"You got to dance with them what brung you."While everyone else is telling her that her striking is not good enough, she needs to work on her striking and eleven different variations of the same thing all over again, I tell her,
"You need to make sure you work on your throws and arm bars."I've seen enough judo players who wanted to prove they were tough, or that they could really stand up and fight or who knows what they were thinking that stood up and got punched around. What is the point of that? Seriously, if you are winning because of your judo, where do you get the dumb idea to quit focusing on judo?
Almost all of my matches were won on the mat, mostly by pins or arm bars. The two go together. When people are fighting out of a pin, they often give up an arm. A player focusing so much on keeping her arms in tight is easier to turn over into a pin. All of those years, and even to this day, people will say I was not much of a judo player, did not have much technique. Many well-meaning coaches told me that I should focus on my standing technique. Makes sense, right? It was definitely my weakest point.
I remember a lot of coaches telling me,
"Just think, as good as your matwork is, if your standing technique was equally good, you'd be best in the world."Fortunately for me, I was unable to follow that advice because my knees were so bad many judo throws were physically impossible for me. A couple of years ago, I had my right knee replaced.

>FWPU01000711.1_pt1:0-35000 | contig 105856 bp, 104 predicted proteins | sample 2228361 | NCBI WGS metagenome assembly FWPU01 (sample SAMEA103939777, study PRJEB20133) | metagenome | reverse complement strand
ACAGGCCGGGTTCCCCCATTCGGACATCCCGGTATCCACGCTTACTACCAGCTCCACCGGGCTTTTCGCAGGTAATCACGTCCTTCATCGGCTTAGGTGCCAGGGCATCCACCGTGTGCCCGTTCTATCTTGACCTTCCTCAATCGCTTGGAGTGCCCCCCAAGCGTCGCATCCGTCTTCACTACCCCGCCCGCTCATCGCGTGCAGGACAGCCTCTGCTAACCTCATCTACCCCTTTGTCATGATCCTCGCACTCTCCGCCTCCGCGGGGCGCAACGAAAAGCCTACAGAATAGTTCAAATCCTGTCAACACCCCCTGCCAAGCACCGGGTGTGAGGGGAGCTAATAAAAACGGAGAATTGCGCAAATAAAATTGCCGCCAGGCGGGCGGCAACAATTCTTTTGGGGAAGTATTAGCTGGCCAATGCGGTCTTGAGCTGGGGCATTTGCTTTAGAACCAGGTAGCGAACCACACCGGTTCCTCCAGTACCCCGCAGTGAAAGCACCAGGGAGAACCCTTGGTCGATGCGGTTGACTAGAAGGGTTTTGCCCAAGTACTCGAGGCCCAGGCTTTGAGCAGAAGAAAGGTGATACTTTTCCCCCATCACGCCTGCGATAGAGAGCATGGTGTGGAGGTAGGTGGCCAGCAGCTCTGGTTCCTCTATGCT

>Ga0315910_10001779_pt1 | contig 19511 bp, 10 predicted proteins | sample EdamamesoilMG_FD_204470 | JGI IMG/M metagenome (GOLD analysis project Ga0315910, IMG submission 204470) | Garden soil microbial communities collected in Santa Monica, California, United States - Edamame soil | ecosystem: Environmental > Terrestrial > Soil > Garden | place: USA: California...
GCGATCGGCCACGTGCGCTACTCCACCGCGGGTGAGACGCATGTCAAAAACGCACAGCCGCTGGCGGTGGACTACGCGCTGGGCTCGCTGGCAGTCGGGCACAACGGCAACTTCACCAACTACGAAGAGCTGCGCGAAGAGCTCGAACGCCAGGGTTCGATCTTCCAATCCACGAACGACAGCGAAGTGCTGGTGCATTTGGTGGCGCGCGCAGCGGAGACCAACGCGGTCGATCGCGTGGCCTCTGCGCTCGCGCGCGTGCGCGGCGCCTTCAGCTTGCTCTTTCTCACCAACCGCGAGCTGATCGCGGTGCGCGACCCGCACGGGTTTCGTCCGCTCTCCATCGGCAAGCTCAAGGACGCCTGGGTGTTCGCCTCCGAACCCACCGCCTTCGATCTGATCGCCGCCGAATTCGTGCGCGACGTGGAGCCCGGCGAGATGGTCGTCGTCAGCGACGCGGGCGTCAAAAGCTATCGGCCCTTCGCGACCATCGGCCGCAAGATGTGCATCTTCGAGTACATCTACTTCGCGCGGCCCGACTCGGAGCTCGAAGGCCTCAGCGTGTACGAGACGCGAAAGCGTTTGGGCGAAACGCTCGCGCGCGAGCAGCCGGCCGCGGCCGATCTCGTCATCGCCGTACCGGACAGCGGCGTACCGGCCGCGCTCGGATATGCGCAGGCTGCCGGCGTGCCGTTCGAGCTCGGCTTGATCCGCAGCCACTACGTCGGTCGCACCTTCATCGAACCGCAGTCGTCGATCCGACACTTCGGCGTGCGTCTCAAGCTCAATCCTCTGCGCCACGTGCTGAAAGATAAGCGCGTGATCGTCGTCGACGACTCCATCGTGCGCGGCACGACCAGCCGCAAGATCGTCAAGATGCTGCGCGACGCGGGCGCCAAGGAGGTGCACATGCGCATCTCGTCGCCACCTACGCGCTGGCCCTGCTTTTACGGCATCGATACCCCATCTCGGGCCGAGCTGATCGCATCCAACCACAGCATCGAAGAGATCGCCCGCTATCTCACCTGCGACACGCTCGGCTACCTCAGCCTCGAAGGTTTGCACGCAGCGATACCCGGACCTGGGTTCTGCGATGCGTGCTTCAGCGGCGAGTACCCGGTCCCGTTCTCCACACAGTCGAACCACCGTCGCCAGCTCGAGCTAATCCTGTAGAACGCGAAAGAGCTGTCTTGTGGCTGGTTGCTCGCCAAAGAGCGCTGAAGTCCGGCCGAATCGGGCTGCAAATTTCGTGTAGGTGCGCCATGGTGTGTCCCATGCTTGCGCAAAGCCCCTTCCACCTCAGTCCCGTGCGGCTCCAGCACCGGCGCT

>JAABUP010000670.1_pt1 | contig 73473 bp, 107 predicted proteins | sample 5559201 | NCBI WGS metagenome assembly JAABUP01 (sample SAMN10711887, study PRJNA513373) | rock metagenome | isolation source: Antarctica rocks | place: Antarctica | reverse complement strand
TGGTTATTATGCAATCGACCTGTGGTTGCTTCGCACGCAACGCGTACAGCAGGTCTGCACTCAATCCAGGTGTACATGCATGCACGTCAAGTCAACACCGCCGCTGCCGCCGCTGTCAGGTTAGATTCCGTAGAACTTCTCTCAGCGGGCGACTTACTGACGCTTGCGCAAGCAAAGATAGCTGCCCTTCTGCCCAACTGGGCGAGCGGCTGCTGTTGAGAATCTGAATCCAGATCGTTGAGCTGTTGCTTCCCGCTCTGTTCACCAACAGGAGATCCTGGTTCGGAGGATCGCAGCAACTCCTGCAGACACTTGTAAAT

I looked at it a different way. I thought, if I was beating almost everyone with matwork as it was, if I could make my matwork even better, no one would beat me. I didn't need to be great at standing technique. I just needed to be good enough not to get thrown for ippon and to knock the person down to the mat once in a six-minute match. (Finals were six minutes back in the prehistoric age when I competed.)
"You're being really successful at something, so you should quit doing that and instead do something you're not good at."